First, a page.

Bank mutual fund assets at the top 15 companies that administer these portfolios grew 10% in the second quarter, thanks to an improved investment climate.

Fund administrators, whose clients include some of the biggest bank funds, reported $273.7 billion of assets as of June 30, up from $249.5 million three months earlier, according to data prepared for American Banker by Lipper Analytical Services, Summit, N.J.

Bank fund administrators offer a variety of back-office services for funds, including fund accounting, bookkeeping, tax filing, compliance, marketing, and the preparation of daily asset values.

The companies also often act as "distributor," handling fund underwriting and other tasks that are off limits to banks.

A $5 billion boost in assets helped the Bisys Group's investment services division remain the top administrator of bank run mutual funds in the second quarter.

Bisys, a Little Falls, N.J., company whose largest clients are Banc One Corp. and BankAmerica Corp., was administrator for $54.9 billion of assets as of June 30.

Boston-based Shareholder Services Group was the second largest bank administrator, with $43.7 billion worth of fund assets, while SEI Corp., Wayne, Pa., was third with $30.9 billion.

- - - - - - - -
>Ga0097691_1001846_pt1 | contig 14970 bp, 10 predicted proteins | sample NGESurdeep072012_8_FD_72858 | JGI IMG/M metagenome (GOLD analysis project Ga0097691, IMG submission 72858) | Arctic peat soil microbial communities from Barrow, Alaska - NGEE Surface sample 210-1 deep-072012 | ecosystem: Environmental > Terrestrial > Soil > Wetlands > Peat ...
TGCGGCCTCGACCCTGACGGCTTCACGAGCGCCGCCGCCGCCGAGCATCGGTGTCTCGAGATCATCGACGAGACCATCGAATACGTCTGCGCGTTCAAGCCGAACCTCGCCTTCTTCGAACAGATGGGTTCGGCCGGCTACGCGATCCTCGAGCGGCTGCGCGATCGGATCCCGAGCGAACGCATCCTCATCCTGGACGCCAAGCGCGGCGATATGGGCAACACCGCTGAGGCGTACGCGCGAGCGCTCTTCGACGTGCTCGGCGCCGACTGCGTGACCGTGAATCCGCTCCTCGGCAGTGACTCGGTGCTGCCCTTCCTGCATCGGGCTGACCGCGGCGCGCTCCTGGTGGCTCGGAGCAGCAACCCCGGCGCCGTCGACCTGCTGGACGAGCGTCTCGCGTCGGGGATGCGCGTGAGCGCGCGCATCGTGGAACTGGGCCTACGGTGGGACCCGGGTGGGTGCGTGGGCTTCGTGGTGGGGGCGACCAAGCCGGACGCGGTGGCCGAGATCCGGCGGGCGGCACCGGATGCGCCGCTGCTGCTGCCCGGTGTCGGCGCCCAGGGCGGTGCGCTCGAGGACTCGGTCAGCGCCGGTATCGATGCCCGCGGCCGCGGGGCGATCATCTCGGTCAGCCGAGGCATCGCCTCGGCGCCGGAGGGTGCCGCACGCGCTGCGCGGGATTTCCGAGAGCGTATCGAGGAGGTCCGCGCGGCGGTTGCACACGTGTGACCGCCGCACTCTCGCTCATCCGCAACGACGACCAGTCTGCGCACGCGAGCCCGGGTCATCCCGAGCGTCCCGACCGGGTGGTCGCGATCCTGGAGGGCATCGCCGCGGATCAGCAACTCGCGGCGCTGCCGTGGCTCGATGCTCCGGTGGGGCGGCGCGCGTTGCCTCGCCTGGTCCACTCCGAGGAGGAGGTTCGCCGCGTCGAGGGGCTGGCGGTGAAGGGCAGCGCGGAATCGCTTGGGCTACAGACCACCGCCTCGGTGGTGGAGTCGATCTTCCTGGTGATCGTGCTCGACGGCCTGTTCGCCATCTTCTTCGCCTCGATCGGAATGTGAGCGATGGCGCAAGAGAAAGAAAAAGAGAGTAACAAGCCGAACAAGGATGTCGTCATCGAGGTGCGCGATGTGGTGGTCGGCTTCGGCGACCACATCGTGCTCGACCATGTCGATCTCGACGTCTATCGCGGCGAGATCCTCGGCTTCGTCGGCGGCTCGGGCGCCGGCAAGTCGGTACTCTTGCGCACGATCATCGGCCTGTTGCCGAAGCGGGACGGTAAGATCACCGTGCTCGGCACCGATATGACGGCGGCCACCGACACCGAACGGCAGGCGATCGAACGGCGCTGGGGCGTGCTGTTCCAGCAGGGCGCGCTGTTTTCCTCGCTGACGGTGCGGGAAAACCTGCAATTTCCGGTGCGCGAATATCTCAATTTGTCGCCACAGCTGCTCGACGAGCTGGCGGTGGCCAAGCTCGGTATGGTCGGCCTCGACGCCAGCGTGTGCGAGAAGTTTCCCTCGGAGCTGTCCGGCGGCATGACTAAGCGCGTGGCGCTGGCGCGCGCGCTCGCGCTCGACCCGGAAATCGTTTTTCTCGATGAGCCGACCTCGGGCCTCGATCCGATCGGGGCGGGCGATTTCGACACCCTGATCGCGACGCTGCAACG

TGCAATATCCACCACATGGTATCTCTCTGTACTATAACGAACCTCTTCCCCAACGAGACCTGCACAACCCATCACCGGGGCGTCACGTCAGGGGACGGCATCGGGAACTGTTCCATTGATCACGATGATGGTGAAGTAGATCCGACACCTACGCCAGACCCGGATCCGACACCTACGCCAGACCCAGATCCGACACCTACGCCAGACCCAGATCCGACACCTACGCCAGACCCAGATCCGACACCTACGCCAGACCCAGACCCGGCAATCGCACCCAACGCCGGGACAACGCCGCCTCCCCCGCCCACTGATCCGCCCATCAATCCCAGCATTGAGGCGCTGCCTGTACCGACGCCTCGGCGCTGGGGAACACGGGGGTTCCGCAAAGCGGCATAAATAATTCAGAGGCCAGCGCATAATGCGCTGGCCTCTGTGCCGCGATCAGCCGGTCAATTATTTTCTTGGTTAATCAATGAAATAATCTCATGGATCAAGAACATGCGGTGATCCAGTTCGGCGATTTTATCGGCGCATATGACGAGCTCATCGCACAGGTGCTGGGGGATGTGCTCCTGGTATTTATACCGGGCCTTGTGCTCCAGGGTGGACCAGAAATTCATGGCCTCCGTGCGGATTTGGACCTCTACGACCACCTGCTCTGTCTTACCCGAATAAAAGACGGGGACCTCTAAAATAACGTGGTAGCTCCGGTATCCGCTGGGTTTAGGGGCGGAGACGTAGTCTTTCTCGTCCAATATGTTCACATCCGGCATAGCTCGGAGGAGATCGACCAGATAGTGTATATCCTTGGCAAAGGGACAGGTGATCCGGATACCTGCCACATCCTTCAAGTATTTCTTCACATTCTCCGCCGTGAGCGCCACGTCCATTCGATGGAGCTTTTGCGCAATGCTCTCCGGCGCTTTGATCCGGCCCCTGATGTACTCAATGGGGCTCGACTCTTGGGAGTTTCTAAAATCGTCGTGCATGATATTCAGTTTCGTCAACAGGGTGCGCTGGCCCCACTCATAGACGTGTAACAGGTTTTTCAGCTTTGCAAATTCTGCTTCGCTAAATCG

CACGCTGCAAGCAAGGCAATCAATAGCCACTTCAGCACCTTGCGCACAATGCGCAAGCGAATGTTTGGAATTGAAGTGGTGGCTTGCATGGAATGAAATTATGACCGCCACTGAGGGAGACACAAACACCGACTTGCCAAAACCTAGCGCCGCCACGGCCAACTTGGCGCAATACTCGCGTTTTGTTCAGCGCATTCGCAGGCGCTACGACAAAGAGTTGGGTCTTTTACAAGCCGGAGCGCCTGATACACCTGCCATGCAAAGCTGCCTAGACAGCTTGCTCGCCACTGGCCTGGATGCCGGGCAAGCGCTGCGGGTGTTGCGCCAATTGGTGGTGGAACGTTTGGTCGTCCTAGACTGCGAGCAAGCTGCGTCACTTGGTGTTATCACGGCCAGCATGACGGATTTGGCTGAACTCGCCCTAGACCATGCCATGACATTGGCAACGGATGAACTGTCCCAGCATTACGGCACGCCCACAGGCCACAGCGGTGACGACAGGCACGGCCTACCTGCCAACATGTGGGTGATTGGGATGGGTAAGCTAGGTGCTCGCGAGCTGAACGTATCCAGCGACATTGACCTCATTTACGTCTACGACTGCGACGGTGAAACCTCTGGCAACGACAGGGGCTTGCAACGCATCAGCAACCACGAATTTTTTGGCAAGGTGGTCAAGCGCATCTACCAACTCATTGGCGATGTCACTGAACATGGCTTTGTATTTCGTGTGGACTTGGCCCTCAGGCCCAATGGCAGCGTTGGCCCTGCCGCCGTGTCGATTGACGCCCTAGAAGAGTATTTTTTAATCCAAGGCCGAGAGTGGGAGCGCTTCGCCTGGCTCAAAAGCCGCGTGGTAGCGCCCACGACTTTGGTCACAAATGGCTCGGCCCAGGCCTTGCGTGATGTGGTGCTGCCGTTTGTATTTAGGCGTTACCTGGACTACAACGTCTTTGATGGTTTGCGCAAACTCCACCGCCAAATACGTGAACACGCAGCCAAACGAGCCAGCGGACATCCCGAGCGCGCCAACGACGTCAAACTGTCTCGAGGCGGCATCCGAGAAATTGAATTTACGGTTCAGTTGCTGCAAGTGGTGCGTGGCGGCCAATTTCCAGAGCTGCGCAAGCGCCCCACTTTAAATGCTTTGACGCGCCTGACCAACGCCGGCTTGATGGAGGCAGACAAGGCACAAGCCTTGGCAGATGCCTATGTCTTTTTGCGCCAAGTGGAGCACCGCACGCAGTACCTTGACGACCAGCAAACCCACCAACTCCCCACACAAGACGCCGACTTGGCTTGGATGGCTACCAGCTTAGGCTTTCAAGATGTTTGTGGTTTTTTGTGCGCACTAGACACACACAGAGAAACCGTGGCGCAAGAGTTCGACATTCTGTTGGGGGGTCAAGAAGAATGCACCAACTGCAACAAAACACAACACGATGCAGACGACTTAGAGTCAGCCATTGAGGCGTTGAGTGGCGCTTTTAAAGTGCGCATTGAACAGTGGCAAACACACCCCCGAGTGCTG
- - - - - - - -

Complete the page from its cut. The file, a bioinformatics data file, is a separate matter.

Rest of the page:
Bisys executive vice president Stephen G. Mintos credited the strong stock market and higher interest rates for attracting investors to long- term and money market funds.

Mr. Mintos, whose company represents 38 bank fund families, said banks and their administrators are doing a better job marketing funds. "We're seeing great success in clients' retail programs," he said.

One industry expert said banks can get the most from their administrator by carefully scrutinizing contracts and holding frequent meetings.

"Look closely," said A. Stewart Rose, a former Fidelity Investments executive who now heads Alexander S. Rose & Co., a Duxbury, Mass., consulting firm.

"Settle on a plan and watch the implementation of that plan," Mr. Rose said.

Administration and distribution services require large investments in technology and depend on volume for decent returns. The industry, which grew up around bank mutual fund activities over the past few years, is already seeing consolidation.

In fact, this past winter saw two deals completed among large firms. Bisys purchased Concord Holdings, a New York administrator that served BankAmerica.

And First Data Corp., parent of the Shareholder Services Group, bought 440 Financial, Worcester, Mass., which counted Fleet Financial Group among its clients.

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